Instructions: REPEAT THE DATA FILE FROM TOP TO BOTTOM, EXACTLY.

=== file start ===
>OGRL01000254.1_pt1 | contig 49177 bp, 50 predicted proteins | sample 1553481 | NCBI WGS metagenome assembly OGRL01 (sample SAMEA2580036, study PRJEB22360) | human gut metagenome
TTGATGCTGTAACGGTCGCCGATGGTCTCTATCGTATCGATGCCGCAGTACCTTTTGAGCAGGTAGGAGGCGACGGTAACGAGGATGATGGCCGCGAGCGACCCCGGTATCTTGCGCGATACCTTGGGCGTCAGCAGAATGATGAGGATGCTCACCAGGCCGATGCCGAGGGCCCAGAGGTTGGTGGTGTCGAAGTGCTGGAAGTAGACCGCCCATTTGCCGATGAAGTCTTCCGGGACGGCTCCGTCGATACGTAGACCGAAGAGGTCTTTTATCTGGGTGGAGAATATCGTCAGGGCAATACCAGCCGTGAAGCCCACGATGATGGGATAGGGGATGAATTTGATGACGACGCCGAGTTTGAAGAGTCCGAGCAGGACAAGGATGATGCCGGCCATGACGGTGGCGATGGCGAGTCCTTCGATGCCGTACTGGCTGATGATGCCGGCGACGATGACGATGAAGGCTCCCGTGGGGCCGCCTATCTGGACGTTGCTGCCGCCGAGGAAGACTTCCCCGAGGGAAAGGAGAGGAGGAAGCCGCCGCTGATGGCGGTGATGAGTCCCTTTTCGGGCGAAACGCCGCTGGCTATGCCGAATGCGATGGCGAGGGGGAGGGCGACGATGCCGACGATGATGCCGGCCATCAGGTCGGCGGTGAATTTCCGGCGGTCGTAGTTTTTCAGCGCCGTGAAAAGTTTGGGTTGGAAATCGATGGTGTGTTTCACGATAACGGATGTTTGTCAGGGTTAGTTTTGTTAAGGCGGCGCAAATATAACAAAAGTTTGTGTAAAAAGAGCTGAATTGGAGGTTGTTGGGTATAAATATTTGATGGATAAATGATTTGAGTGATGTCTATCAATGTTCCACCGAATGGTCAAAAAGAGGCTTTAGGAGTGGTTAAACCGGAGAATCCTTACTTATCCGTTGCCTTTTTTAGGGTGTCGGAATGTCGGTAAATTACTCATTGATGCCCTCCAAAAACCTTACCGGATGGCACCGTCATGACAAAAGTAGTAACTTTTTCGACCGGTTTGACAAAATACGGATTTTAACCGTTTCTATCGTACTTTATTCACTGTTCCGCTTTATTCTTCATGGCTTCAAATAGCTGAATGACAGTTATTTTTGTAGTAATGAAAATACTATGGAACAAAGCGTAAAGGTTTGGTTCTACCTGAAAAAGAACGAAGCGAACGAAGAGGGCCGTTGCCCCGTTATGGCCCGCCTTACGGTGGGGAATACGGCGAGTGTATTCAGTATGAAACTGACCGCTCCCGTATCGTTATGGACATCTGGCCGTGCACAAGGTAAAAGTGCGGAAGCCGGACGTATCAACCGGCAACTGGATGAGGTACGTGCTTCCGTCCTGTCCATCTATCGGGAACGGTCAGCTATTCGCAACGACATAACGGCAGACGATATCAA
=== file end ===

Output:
>OGRL01000254.1_pt1 | contig 49177 bp, 50 predicted proteins | sample 1553481 | NCBI WGS metagenome assembly OGRL01 (sample SAMEA2580036, study PRJEB22360) | human gut metagenome
TTGATGCTGTAACGGTCGCCGATGGTCTCTATCGTATCGATGCCGCAGTACCTTTTGAGCAGGTAGGAGGCGACGGTAACGAGGATGATGGCCGCGAGCGACCCCGGTATCTTGCGCGATACCTTGGGCGTCAGCAGAATGATGAGGATGCTCACCAGGCCGATGCCGAGGGCCCAGAGGTTGGTGGTGTCGAAGTGCTGGAAGTAGACCGCCCATTTGCCGATGAAGTCTTCCGGGACGGCTCCGTCGATACGTAGACCGAAGAGGTCTTTTATCTGGGTGGAGAATATCGTCAGGGCAATACCAGCCGTGAAGCCCACGATGATGGGATAGGGGATGAATTTGATGACGACGCCGAGTTTGAAGAGTCCGAGCAGGACAAGGATGATGCCGGCCATGACGGTGGCGATGGCGAGTCCTTCGATGCCGTACTGGCTGATGATGCCGGCGACGATGACGATGAAGGCTCCCGTGGGGCCGCCTATCTGGACGTTGCTGCCGCCGAGGAAGACTTCCCCGAGGGAAAGGAGAGGAGGAAGCCGCCGCTGATGGCGGTGATGAGTCCCTTTTCGGGCGAAACGCCGCTGGCTATGCCGAATGCGATGGCGAGGGGGAGGGCGACGATGCCGACGATGATGCCGGCCATCAGGTCGGCGGTGAATTTCCGGCGGTCGTAGTTTTTCAGCGCCGTGAAAAGTTTGGGTTGGAAATCGATGGTGTGTTTCACGATAACGGATGTTTGTCAGGGTTAGTTTTGTTAAGGCGGCGCAAATATAACAAAAGTTTGTGTAAAAAGAGCTGAATTGGAGGTTGTTGGGTATAAATATTTGATGGATAAATGATTTGAGTGATGTCTATCAATGTTCCACCGAATGGTCAAAAAGAGGCTTTAGGAGTGGTTAAACCGGAGAATCCTTACTTATCCGTTGCCTTTTTTAGGGTGTCGGAATGTCGGTAAATTACTCATTGATGCCCTCCAAAAACCTTACCGGATGGCACCGTCATGACAAAAGTAGTAACTTTTTCGACCGGTTTGACAAAATACGGATTTTAACCGTTTCTATCGTACTTTATTCACTGTTCCGCTTTATTCTTCATGGCTTCAAATAGCTGAATGACAGTTATTTTTGTAGTAATGAAAATACTATGGAACAAAGCGTAAAGGTTTGGTTCTACCTGAAAAAGAACGAAGCGAACGAAGAGGGCCGTTGCCCCGTTATGGCCCGCCTTACGGTGGGGAATACGGCGAGTGTATTCAGTATGAAACTGACCGCTCCCGTATCGTTATGGACATCTGGCCGTGCACAAGGTAAAAGTGCGGAAGCCGGACGTATCAACCGGCAACTGGATGAGGTACGTGCTTCCGTCCTGTCCATCTATCGGGAACGGTCAGCTATTCGCAACGACATAACGGCAGACGATATCAA